When decisions for lockdowns, vaccinations, phases of national recovery and healthcare PPPs are not given to the MOH, we are reducing the role, stature and relevance of MOH. Now to be clear, MOH will be involved in these decisions of course, but is MOH meaningfully involved, or is it just window dressing and lip service to legitimize NSC, NRC, PMO and MOF decisions?
Part of the problem is that MOH is completely dependent on funding from central agencies.
Another part of the problem is that the power structure concentrates immense power in the central agencies of PMO and MOF.
A third part of the problem is that the government has securitized and militarized the pandemic response, turning a public health issue into an NSC issue.
We must institute urgent action to raise the stature of MOH to be more equal with other government agencies. Only then can we manage the COVID-19 pandemic more successfully.
Solve Human Capital Problems with JPA, Now
The JPA and MOH are in an unusual position.
We need more doctors, nurses, pharmacists and health professionals in the public sector, but we also need to reduce the size of the overall civil service to reduce the salary and pensions bill.
JPA and MOH must balance between these two divergent aims.
The sad real-life implication of these divergent aims is visible in the issue of 23,000 contract doctors since 2016 when Medical Officers are offered short-term 1-2 year contracts, not permanent positions.
Since 2016, only 789 contract doctors have been absorbed as permanent staff, without transparent selection criteria and with social media allegations of inconsistency and unfairness.
This has long-term implications on specialist training and distribution of doctors throughout Malaysia, not to mention the psychological harm to these doctors who have fought bravely on the COVID-19 frontlines.
The issue of fairness and long-term career progression is not limited to doctors. Pharmacists, nurses and dentists are also offered short-term contracts since 2016, not permanent posts.
This has an implication on morale in the health service, with the hashtag #ExitKKM occasionally trending on social media. If more professionals leave the public service for the private sector or leave Malaysia for other countries, then the health of the Rakyat is at stake during a serious COVID-19 pandemic.
The Academy of Medicine Malaysia, Malaysian Medical Association, the Malaysian Health Coalition and other societies have called for short-term and long-term solutions to the issue.
These solutions are very reasonable and practical, for example to extend the length of contracts from 2 years to 8-10 years to allow specialist training and job security.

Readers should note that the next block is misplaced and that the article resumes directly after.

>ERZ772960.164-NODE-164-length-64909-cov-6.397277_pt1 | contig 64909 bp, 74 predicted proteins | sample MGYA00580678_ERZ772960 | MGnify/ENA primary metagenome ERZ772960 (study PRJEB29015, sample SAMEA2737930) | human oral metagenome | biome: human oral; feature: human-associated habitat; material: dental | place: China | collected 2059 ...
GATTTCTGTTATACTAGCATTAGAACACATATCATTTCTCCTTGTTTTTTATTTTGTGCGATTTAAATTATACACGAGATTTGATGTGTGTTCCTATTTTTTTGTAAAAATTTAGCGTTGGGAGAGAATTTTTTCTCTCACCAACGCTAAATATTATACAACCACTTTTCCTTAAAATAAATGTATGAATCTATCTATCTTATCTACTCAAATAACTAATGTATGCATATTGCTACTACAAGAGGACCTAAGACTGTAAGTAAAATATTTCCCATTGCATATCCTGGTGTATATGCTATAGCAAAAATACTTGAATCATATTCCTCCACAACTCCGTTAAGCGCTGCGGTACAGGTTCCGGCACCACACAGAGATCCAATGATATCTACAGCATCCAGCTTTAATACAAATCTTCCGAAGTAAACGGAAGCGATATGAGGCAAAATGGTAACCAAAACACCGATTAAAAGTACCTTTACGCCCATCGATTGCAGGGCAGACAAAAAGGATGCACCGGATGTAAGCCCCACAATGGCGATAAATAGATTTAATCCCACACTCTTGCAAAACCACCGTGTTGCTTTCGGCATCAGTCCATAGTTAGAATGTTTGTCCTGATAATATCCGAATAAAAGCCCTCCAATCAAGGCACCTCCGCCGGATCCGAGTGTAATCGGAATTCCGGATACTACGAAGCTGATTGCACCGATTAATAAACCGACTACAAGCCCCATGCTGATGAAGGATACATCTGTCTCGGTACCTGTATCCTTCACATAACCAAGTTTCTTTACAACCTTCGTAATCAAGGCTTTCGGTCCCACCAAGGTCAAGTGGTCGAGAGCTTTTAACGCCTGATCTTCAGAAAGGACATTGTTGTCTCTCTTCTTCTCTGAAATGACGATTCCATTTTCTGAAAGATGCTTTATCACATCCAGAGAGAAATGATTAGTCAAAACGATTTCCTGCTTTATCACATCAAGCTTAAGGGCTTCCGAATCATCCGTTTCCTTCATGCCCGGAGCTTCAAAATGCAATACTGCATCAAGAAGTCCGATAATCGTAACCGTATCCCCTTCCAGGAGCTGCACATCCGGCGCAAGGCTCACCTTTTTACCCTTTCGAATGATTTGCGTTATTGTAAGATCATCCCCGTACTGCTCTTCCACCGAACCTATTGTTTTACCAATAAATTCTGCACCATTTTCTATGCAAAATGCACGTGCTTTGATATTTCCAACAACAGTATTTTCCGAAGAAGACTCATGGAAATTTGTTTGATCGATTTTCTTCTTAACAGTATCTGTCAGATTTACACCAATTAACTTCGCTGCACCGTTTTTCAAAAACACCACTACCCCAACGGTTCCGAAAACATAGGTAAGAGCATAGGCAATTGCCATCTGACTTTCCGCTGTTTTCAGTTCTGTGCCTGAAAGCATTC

There are also suggestions for better terms of service, equal treatment for contract and permanent posts, and equal opportunities for further education.
These short-term solutions must be implemented immediately, so we can manage COVID-19 better.
But we must also pair these short-term solutions with long-term solutions that overhaul the way we manage human capital for health in Malaysia.
These long-term solutions include creating a Health Reform Commission to supervise overall health reforms for Malaysia (the MOH cannot reform itself as there is a built-in inertia), which should include reforms for how we recruit, train, pay and retain health professionals.
All of this requires a close and win-win partnership between MOH and JPA. Only then can we fight this COVID-19 pandemic and prepare for future pandemics.
Things must change for Year 3 of the Pandemic
There has been much suffering in Malaysia in the last two years. 2.8 million individuals have contracted COVID-19 and 32,000 people have died. Families have suffered. Poverty is higher. Jobs are lost. People are going hungry more often than before COVID-19.
In the last two years, we have seen two governments more interested in power than in saving lives.
Corruption, double standards and incompetence are rife, with the debacle over the flood response further eroding public confidence in the current government’s ability to deliver effective public services.
We cannot stand by and watch ordinary Malaysians go hungry, become poorer or suffer indignities or poor health.
Things must change in 2022.
The pandemic is not over yet, and we must overhaul the MOH to make it stronger for COVID-19, future pandemics, the epidemic of non-communicable diseases, and the ageing tsunami that is already upon us.
We must hold MOH accountable for their power, purchasing decisions and public health strategies.
We must raise MOH’s stature with other agencies. And we must solve the human capital problems with JPA now.
Only then will we stand a chance.